Plant-based clothing comes in a variety of forms, both stereotypically and historically: grass skirts, barkcloth, et cetera. But one form I have only ever seen in fiction is clothing made from straight-up leaves (whether woven, sown, or whatever). It has a fairly established place in both fantasy garb, and in many stereotypical depictions of tropical attire.
My question is if there's any actual historical precedent for this. Did people ever make clothes out of whole, intact leaves, or was plant fibre the only material ever actually used? How practical would leaf-based clothing, or clothing that incorporated leaves, actually be? In a warm enough climate, with tough enough plants, would it be manageable, or is it all just fiction?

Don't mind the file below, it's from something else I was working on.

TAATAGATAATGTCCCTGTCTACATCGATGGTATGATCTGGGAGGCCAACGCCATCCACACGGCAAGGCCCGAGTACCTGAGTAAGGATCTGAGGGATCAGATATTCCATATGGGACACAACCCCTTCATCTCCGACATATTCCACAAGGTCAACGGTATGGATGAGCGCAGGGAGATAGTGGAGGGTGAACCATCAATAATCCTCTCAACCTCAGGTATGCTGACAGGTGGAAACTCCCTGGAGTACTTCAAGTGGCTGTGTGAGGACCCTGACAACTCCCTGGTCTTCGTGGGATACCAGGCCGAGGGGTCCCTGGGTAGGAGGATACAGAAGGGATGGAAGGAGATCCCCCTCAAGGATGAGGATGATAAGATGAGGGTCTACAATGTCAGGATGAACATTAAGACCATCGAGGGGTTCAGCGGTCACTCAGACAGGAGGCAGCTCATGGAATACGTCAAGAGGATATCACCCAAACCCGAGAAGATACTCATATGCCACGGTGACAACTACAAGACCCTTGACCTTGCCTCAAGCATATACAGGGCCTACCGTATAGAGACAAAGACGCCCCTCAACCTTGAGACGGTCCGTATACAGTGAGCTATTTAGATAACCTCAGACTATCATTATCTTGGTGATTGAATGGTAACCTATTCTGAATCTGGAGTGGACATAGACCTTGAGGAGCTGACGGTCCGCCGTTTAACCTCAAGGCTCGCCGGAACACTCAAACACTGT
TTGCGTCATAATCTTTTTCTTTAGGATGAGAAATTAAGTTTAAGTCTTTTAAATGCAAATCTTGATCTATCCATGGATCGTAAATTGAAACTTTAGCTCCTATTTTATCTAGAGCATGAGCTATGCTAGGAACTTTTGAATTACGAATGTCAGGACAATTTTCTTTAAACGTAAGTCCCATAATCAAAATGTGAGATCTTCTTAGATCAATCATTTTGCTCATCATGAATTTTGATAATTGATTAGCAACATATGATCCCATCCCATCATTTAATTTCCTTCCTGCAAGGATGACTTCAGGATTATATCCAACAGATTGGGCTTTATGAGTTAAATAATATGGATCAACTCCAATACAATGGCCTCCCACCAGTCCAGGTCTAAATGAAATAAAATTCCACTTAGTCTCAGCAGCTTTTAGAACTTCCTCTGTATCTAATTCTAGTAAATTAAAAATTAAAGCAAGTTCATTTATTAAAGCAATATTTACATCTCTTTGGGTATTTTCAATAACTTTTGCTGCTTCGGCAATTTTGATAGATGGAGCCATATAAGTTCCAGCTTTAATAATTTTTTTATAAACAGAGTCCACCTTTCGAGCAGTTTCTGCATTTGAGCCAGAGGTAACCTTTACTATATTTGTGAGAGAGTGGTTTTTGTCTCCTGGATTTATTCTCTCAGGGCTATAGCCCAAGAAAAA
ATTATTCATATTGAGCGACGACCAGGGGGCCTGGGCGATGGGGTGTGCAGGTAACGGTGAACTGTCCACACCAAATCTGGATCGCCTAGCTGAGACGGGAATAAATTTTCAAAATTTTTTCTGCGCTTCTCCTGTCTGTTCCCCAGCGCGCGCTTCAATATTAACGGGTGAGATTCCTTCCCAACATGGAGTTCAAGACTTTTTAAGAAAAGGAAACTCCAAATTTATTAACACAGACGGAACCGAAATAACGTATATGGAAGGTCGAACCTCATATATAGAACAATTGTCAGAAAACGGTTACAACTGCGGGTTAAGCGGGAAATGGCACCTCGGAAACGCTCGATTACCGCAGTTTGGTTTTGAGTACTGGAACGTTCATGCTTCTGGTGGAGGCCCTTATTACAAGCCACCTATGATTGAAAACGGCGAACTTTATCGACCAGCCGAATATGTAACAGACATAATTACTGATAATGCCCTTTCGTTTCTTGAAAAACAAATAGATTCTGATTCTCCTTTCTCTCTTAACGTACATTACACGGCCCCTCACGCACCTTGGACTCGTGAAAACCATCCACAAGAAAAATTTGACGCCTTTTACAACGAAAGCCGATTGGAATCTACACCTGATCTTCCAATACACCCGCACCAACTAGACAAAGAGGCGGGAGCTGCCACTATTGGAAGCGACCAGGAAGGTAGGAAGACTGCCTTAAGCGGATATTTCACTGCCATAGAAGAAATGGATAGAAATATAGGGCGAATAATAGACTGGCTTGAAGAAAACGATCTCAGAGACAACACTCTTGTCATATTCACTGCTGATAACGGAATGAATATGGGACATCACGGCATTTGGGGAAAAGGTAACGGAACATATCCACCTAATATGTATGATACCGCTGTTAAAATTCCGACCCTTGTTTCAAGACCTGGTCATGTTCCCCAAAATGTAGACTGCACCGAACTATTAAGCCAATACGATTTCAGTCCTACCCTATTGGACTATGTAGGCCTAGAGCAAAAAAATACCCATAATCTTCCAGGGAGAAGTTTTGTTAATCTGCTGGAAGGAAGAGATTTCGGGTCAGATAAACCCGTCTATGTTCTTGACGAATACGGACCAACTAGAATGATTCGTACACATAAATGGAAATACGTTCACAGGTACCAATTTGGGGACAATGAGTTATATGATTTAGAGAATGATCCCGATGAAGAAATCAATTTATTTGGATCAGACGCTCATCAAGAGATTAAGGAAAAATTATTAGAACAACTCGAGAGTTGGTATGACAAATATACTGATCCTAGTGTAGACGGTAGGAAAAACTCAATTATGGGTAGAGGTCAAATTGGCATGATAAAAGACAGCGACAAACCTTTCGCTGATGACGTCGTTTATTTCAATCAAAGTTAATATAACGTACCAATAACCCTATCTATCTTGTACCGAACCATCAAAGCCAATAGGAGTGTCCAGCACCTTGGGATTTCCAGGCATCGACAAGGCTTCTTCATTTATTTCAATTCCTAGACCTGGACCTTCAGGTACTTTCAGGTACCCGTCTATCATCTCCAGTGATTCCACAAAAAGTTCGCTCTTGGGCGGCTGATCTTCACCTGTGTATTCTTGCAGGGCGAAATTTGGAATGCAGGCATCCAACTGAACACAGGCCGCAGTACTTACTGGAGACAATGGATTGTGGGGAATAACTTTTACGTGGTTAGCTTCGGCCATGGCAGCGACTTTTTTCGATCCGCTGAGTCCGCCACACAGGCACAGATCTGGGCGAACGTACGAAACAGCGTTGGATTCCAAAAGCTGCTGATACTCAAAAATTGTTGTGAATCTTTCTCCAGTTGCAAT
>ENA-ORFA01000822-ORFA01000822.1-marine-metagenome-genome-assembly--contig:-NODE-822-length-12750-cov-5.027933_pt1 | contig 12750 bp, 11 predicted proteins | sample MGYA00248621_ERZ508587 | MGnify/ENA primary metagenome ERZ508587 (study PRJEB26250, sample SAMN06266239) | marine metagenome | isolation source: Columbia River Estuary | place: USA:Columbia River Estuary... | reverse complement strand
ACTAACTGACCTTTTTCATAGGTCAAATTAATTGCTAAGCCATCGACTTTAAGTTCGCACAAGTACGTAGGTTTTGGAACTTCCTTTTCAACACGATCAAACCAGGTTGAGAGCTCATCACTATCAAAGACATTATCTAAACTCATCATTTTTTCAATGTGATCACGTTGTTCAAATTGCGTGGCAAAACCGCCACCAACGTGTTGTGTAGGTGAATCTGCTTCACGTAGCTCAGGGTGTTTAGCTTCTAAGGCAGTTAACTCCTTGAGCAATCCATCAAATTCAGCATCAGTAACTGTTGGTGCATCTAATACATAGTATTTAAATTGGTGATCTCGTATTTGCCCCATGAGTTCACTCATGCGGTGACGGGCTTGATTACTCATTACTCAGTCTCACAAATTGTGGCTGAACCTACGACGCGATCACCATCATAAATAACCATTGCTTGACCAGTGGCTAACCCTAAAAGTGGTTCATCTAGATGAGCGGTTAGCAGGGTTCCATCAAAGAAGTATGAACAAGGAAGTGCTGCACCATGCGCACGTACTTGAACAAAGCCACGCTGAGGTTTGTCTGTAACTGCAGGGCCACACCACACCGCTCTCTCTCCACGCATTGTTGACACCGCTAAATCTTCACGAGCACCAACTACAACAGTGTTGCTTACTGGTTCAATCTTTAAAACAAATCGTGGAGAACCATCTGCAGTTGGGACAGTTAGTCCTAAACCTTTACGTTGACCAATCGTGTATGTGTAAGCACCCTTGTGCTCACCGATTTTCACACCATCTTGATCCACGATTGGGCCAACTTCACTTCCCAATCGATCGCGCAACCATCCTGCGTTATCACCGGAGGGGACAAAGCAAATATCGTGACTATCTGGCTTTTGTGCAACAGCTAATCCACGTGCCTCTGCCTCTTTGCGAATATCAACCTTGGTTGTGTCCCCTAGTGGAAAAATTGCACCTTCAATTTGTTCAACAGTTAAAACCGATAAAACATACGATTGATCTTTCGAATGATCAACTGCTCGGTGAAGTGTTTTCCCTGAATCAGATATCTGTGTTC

Edit: While hats certainly qualify as a usage of leaves in clothing, I was particularly curious about their potential integration into garments meant to cover the body (such as shirts, skirts, etc.) E.g. Was it ever done? Is it viable? Etc.
Edit #2 (Re-edited, because I'm not the most eloquent fellow): A lot of people have brought up straw and straw hats, and while that's a perfect example of plants being more or less directly integrated into clothing, I'm more curious about the integration of traditional leaves (such as leaves from trees, bushes, etc.). Whether palm fronds qualify as leaves is a question I leave for a more qualified individual than I, but I think, as leaves taken from a larger plant, they work for this question.